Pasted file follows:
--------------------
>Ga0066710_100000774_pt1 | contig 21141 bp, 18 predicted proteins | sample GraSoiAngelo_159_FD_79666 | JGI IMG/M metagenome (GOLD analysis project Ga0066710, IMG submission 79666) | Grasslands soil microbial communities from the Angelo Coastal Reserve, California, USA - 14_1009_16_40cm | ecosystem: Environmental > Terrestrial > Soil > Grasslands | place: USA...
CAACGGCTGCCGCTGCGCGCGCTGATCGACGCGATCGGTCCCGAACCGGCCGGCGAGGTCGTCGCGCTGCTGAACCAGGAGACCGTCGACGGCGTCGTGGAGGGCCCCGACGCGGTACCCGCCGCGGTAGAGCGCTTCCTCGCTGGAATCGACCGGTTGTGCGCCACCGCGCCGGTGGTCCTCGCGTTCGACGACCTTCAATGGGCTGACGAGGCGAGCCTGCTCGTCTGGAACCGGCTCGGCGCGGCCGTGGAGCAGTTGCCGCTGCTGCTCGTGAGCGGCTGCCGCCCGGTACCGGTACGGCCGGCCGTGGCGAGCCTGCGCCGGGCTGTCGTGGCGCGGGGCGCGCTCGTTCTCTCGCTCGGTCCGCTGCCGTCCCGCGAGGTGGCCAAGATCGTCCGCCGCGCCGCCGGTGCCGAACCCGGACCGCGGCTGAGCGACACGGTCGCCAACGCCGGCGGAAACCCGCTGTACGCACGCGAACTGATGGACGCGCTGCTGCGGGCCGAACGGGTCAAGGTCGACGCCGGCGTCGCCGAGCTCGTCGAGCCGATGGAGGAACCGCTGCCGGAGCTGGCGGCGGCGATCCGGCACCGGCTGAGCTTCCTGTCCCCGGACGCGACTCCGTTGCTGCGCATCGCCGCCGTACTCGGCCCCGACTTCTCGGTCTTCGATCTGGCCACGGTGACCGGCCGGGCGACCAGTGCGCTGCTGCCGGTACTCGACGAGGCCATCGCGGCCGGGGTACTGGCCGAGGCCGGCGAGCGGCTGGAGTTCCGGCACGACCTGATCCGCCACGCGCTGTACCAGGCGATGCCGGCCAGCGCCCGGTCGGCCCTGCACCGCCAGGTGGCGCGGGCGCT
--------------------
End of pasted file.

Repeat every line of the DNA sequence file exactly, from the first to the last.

>Ga0066710_100000774_pt1 | contig 21141 bp, 18 predicted proteins | sample GraSoiAngelo_159_FD_79666 | JGI IMG/M metagenome (GOLD analysis project Ga0066710, IMG submission 79666) | Grasslands soil microbial communities from the Angelo Coastal Reserve, California, USA - 14_1009_16_40cm | ecosystem: Environmental > Terrestrial > Soil > Grasslands | place: USA...
CAACGGCTGCCGCTGCGCGCGCTGATCGACGCGATCGGTCCCGAACCGGCCGGCGAGGTCGTCGCGCTGCTGAACCAGGAGACCGTCGACGGCGTCGTGGAGGGCCCCGACGCGGTACCCGCCGCGGTAGAGCGCTTCCTCGCTGGAATCGACCGGTTGTGCGCCACCGCGCCGGTGGTCCTCGCGTTCGACGACCTTCAATGGGCTGACGAGGCGAGCCTGCTCGTCTGGAACCGGCTCGGCGCGGCCGTGGAGCAGTTGCCGCTGCTGCTCGTGAGCGGCTGCCGCCCGGTACCGGTACGGCCGGCCGTGGCGAGCCTGCGCCGGGCTGTCGTGGCGCGGGGCGCGCTCGTTCTCTCGCTCGGTCCGCTGCCGTCCCGCGAGGTGGCCAAGATCGTCCGCCGCGCCGCCGGTGCCGAACCCGGACCGCGGCTGAGCGACACGGTCGCCAACGCCGGCGGAAACCCGCTGTACGCACGCGAACTGATGGACGCGCTGCTGCGGGCCGAACGGGTCAAGGTCGACGCCGGCGTCGCCGAGCTCGTCGAGCCGATGGAGGAACCGCTGCCGGAGCTGGCGGCGGCGATCCGGCACCGGCTGAGCTTCCTGTCCCCGGACGCGACTCCGTTGCTGCGCATCGCCGCCGTACTCGGCCCCGACTTCTCGGTCTTCGATCTGGCCACGGTGACCGGCCGGGCGACCAGTGCGCTGCTGCCGGTACTCGACGAGGCCATCGCGGCCGGGGTACTGGCCGAGGCCGGCGAGCGGCTGGAGTTCCGGCACGACCTGATCCGCCACGCGCTGTACCAGGCGATGCCGGCCAGCGCCCGGTCGGCCCTGCACCGCCAGGTGGCGCGGGCGCT